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Consider this short LaTeX document:




Hello: \name

The \def\name line will be generated by a program and the ... will contain TeX required to represent a string literal whose value comes from, say a database. Think of the classic mail-merge scenario.

For example, if the data value is Foo, then the program can generate: \def\name{Foo}, but if the data value is $x+y$, the program will need to output something like \def\name{\$x+y\$} in order that $ will not be interpreted as the switch to math mode markup command.

My question is: given a sequence of Unicode code-points, how can I algorithmically create a \def or \newcommand statement which when expanded will always result in that literal sequence of Unicode characters without any possibility of any characters being interpreted as markup command.

I imagine the procedure might depend on which packages are in use, so you can assume that the above packages are in effect - although it would be nice to have a procedure which works independently of context.

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You want to detokenize the stored information, by the sound of things. Are you printing stuff in a document or writing it to a file? (I'm thinking that it's easier to alter the output, rather than the input.) – Joseph Wright Mar 25 '13 at 21:47
The "program" I am writing will create the LaTeX document (i.e. create a file), but, of course, the only part of the generated document which will change from run to run will be the \def line. Note that the program doesn't need to read a LaTeX document - it just takes a Unicode string as input and writes (say on stdout) a LaTeX document. – ErikR Mar 25 '13 at 21:53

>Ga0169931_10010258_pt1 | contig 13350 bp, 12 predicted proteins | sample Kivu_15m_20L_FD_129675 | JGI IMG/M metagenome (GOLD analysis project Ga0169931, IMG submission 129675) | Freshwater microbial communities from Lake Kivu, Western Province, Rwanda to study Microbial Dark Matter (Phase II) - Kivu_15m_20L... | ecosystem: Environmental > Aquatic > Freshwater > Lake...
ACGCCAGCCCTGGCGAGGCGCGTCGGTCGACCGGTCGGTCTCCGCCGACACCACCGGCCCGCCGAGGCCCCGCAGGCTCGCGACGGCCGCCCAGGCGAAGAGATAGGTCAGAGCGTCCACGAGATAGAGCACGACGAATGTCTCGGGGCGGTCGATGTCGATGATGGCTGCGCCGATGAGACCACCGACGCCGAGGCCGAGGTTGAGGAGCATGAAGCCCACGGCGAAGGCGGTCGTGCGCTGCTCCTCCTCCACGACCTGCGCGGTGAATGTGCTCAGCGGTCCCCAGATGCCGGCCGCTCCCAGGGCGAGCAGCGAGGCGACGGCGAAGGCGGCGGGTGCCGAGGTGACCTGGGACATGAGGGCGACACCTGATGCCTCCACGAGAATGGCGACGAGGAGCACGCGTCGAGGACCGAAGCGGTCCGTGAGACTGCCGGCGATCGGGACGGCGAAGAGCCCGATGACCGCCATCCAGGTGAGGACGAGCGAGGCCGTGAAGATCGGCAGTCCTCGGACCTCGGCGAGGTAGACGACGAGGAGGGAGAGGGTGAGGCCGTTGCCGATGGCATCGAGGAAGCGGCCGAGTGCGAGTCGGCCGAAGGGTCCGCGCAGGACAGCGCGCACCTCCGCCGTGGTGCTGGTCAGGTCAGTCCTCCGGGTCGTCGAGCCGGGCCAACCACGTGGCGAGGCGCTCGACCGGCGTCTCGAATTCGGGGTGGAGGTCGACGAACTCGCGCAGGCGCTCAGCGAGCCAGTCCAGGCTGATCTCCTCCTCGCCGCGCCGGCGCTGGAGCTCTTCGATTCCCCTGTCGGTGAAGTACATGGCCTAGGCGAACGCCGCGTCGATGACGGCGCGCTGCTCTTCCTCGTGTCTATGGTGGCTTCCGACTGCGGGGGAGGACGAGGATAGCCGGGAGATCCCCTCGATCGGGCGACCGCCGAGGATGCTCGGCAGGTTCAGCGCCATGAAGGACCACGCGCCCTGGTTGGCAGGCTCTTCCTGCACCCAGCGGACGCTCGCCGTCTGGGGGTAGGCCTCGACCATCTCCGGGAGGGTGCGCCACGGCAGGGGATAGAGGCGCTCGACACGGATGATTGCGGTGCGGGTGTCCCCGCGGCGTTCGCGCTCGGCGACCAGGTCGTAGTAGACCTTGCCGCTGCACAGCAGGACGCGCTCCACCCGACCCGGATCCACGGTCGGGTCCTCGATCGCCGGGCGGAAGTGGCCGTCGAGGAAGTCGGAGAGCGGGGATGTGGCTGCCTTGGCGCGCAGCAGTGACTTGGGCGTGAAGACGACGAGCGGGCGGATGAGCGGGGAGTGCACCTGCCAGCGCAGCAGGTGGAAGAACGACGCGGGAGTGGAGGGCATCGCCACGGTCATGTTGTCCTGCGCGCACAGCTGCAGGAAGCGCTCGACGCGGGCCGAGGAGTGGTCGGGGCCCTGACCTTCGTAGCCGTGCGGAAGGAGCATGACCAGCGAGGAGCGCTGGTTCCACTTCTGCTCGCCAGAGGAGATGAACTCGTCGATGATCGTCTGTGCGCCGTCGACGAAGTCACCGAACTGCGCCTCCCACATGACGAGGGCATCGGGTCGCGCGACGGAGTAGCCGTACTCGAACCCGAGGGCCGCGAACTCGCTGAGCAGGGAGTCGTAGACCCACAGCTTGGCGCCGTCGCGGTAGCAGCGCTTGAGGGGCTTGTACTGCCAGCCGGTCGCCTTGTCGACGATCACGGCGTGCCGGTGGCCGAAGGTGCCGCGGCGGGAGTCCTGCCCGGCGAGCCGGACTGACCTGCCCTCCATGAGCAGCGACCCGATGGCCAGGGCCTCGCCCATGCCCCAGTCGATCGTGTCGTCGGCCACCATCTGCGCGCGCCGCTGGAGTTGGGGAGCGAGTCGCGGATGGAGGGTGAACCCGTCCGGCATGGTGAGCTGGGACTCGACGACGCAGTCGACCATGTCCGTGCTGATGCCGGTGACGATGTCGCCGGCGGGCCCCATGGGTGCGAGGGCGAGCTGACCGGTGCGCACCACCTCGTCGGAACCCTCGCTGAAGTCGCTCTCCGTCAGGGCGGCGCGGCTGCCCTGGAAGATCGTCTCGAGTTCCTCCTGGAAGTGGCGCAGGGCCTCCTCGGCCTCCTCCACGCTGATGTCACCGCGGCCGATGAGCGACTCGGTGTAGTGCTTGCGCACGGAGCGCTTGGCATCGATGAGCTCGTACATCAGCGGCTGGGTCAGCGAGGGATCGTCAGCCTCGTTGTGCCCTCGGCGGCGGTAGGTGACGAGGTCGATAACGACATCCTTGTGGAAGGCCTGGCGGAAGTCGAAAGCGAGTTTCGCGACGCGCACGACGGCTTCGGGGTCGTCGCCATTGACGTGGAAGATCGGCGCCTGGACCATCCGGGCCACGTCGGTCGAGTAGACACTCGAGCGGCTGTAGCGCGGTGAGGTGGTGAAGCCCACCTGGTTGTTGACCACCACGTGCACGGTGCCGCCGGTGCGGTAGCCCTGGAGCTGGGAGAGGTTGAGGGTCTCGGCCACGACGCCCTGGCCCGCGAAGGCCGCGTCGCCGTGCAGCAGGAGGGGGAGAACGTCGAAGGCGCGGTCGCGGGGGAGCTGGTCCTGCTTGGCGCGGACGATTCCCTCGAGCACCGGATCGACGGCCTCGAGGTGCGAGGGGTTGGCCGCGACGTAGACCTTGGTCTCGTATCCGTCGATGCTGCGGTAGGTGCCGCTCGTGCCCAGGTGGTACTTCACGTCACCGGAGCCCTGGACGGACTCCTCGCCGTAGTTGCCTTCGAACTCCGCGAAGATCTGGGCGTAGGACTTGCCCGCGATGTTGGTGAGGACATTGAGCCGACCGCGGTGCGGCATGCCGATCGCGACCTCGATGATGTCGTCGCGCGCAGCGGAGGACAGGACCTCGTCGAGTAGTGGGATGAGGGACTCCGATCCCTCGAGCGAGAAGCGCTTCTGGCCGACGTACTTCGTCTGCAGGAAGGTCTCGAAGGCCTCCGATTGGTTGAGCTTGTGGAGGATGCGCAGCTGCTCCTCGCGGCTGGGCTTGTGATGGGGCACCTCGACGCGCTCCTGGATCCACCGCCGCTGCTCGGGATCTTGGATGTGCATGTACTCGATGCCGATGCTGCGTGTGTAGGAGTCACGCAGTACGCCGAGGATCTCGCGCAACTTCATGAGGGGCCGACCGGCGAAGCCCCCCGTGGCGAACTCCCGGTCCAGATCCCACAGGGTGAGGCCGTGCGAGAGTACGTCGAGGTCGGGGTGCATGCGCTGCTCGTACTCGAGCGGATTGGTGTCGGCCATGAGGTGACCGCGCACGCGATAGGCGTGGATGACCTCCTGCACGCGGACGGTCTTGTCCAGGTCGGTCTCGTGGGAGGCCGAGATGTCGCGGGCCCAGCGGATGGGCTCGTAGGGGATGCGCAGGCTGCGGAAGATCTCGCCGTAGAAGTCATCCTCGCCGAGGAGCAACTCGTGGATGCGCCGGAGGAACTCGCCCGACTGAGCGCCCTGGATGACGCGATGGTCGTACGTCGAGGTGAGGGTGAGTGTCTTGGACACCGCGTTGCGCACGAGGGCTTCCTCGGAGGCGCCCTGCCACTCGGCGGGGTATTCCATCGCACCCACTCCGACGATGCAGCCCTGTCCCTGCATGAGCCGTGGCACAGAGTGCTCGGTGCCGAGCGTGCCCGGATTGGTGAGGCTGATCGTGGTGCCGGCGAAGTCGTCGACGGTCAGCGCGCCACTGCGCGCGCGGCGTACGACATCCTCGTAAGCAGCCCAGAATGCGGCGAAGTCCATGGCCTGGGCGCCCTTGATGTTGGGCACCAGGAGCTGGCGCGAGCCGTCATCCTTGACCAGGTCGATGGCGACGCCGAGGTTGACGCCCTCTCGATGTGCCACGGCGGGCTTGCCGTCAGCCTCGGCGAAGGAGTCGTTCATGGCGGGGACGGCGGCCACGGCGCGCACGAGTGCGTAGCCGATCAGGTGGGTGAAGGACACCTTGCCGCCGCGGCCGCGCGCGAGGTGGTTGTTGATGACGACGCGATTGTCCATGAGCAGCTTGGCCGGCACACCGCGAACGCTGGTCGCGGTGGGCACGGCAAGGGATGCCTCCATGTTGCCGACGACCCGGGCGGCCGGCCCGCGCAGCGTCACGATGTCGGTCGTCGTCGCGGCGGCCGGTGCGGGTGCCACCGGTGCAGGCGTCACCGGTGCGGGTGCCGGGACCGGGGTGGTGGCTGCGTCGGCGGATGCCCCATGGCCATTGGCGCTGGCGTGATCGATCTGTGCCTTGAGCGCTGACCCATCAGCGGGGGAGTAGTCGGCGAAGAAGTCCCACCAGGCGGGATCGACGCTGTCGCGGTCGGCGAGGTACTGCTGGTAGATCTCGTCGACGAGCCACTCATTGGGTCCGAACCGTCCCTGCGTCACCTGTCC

If you only want to print stuff out, I'd just go with \detokenize\expandafter{\name}. The only proviso there will be to make sure you escape any % characters, as they will mess up the \def in the first place. The alternative is I guess to set up your \def in a verbatim-like group, but that sounds rather tiresome. – Joseph Wright Mar 25 '13 at 22:01

Since you are using (pdf)tex and utf8 input, its tricky to use the usual \detokenize or \meaning to avoid special characters as you need to preserve the characters with the 8th bit set as active so that the decoding from utf-8 works.

As you are generating the document you really don't need many special characters $, & and % can all be made globally catcode 12 (normal punctuation). You can use \( \) for math, avoid comments and use \newcell defined via \let\newcell& to separate table cells.

You need an escape character, if there is any character that you know does not occur (eg U+0001 hasn't got much right to appear in a normal document) then you can give that character catcode 0 and use it instead of \

I use a scheme like this for the generated TeX source of the pdf version MathML specification.

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